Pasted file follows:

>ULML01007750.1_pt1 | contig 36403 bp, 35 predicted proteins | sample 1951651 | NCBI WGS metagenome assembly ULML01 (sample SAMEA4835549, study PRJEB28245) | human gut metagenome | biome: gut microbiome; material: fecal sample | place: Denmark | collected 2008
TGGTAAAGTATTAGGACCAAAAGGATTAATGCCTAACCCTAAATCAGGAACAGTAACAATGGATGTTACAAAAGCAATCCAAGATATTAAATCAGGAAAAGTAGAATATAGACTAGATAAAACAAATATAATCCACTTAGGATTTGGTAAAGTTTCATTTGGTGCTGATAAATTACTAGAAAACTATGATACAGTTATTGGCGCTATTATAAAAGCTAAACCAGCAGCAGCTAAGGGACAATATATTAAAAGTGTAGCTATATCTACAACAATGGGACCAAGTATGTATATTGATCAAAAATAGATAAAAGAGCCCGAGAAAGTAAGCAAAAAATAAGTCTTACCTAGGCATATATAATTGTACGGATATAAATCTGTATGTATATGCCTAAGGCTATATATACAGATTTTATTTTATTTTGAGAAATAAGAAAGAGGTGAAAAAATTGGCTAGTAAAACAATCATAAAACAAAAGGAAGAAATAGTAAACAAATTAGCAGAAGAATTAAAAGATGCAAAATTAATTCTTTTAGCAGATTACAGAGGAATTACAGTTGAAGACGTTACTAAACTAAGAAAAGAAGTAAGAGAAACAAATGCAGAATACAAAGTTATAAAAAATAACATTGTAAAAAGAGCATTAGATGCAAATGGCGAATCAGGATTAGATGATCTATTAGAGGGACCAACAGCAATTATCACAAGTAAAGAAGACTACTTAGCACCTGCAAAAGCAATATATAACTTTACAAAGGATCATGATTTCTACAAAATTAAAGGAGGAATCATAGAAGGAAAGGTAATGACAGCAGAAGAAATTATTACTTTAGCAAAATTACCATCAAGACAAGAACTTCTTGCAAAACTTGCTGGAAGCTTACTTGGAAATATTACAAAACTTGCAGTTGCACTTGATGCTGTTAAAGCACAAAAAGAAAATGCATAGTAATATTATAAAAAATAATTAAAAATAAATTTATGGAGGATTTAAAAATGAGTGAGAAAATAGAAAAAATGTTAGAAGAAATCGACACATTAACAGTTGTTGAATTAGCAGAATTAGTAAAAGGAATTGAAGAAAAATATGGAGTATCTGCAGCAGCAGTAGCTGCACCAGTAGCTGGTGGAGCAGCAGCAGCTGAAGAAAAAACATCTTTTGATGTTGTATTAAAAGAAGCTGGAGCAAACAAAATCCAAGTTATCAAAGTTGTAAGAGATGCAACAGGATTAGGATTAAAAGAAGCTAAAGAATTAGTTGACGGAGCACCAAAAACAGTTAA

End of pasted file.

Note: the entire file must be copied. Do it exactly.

>ULML01007750.1_pt1 | contig 36403 bp, 35 predicted proteins | sample 1951651 | NCBI WGS metagenome assembly ULML01 (sample SAMEA4835549, study PRJEB28245) | human gut metagenome | biome: gut microbiome; material: fecal sample | place: Denmark | collected 2008
TGGTAAAGTATTAGGACCAAAAGGATTAATGCCTAACCCTAAATCAGGAACAGTAACAATGGATGTTACAAAAGCAATCCAAGATATTAAATCAGGAAAAGTAGAATATAGACTAGATAAAACAAATATAATCCACTTAGGATTTGGTAAAGTTTCATTTGGTGCTGATAAATTACTAGAAAACTATGATACAGTTATTGGCGCTATTATAAAAGCTAAACCAGCAGCAGCTAAGGGACAATATATTAAAAGTGTAGCTATATCTACAACAATGGGACCAAGTATGTATATTGATCAAAAATAGATAAAAGAGCCCGAGAAAGTAAGCAAAAAATAAGTCTTACCTAGGCATATATAATTGTACGGATATAAATCTGTATGTATATGCCTAAGGCTATATATACAGATTTTATTTTATTTTGAGAAATAAGAAAGAGGTGAAAAAATTGGCTAGTAAAACAATCATAAAACAAAAGGAAGAAATAGTAAACAAATTAGCAGAAGAATTAAAAGATGCAAAATTAATTCTTTTAGCAGATTACAGAGGAATTACAGTTGAAGACGTTACTAAACTAAGAAAAGAAGTAAGAGAAACAAATGCAGAATACAAAGTTATAAAAAATAACATTGTAAAAAGAGCATTAGATGCAAATGGCGAATCAGGATTAGATGATCTATTAGAGGGACCAACAGCAATTATCACAAGTAAAGAAGACTACTTAGCACCTGCAAAAGCAATATATAACTTTACAAAGGATCATGATTTCTACAAAATTAAAGGAGGAATCATAGAAGGAAAGGTAATGACAGCAGAAGAAATTATTACTTTAGCAAAATTACCATCAAGACAAGAACTTCTTGCAAAACTTGCTGGAAGCTTACTTGGAAATATTACAAAACTTGCAGTTGCACTTGATGCTGTTAAAGCACAAAAAGAAAATGCATAGTAATATTATAAAAAATAATTAAAAATAAATTTATGGAGGATTTAAAAATGAGTGAGAAAATAGAAAAAATGTTAGAAGAAATCGACACATTAACAGTTGTTGAATTAGCAGAATTAGTAAAAGGAATTGAAGAAAAATATGGAGTATCTGCAGCAGCAGTAGCTGCACCAGTAGCTGGTGGAGCAGCAGCAGCTGAAGAAAAAACATCTTTTGATGTTGTATTAAAAGAAGCTGGAGCAAACAAAATCCAAGTTATCAAAGTTGTAAGAGATGCAACAGGATTAGGATTAAAAGAAGCTAAAGAATTAGTTGACGGAGCACCAAAAACAGTTAA